Americans who faced its fury in World War II called it the "Schmeisser," nicknamed after a man who had nothing to do with its design. But the machine pistols, designated MP38 an MP40, perfectly matched Germany's philosophy of all-out war, and soon proved themselves on battlefields across Europe. A terrifying weapon in the hands of an apparently unstoppable military machine.
With war drums clearly sounding, a newly re-militarized Germany sent out a call to Erfurter Maschinenfabrik, known as ERMA, for a reliable machine pistol for their paratroops and motorized infantry, the cutting edges of the new German war machine. ERMA quickly retooled their MP36 prototypes, and the new machine pistol was adopted as the MP38 in August of that year.
The MP38’s rate of fire was approximately 500 rounds per minute, much slower than some other machine pistol designs, and more easily controllable. An unfortunate oversight was the lack of a safety; if dropped or mishandled, the MP38 could, and did, fire. ERMA provided a field replacement fix, but not before many injuries.
The 9mm MP38 solved a long list of problems that had bedeviled machine pistols. The 32-round magazine, for example, inserted from the bottom and the magazine housing was flared out to make insertion easier. Flared magazine well also doubles as a second-hand grip, which kept the operator from pulling on the magazine and possibly inducing a jam.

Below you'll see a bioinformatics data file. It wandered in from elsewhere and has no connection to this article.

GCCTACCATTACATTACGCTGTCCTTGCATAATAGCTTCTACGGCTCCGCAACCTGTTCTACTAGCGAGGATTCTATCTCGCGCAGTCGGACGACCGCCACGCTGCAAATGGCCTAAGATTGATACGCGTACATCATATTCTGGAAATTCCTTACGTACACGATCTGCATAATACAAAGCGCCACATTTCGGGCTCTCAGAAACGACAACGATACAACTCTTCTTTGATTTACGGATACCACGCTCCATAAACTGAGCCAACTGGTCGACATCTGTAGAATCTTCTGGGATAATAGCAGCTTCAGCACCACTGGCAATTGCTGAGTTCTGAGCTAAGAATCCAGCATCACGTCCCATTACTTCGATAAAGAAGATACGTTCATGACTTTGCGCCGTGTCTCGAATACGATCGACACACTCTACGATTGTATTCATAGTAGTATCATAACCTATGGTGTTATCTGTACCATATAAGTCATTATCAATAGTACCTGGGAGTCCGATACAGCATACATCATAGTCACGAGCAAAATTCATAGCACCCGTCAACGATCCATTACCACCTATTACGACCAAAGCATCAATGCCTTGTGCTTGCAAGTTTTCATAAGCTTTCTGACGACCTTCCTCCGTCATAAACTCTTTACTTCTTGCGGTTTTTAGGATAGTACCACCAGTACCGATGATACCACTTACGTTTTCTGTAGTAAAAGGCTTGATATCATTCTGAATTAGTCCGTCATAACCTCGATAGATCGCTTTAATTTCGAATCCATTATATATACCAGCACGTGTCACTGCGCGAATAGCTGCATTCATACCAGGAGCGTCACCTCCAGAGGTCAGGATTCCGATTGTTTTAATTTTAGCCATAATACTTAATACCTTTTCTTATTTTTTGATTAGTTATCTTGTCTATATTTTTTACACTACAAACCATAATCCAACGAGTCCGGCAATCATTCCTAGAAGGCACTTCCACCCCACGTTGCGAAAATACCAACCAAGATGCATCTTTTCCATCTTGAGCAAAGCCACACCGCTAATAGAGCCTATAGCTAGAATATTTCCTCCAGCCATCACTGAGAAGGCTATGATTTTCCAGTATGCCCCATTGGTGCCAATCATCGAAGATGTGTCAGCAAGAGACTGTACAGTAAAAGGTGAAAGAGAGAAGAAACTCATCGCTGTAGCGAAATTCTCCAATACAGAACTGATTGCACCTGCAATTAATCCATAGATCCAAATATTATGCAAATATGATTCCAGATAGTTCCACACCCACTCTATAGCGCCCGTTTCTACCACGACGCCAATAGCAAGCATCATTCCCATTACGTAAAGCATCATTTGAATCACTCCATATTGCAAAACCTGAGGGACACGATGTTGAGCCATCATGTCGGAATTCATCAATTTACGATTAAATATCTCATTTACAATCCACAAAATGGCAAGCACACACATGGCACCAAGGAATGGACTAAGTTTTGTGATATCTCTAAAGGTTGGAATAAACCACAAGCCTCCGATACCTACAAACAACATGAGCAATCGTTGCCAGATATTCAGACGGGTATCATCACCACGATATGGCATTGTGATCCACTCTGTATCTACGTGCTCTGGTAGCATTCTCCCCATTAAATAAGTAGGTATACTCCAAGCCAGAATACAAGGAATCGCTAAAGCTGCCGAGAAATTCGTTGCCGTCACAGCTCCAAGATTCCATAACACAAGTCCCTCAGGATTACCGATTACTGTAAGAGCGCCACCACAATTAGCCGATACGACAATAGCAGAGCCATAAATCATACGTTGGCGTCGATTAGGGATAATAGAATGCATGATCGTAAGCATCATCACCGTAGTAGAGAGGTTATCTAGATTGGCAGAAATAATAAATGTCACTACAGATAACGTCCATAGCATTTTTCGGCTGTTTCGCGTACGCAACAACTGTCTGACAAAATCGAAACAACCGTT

Introduced two years later, the MP40 had many common parts, but it was built primarily of cheap carbon steel stampings and plastic rather than finely tooled steel. In many ways the cheap, easily-produced MP40 was the harbinger of modern firearms manufacturing. A machine pistol revolutionized the battlefield, especially in the close confines of urban warfare. Its simplicity and ease of production made the MP40 the model for future weapons of war, and its pure lethality guaranteed its legacy.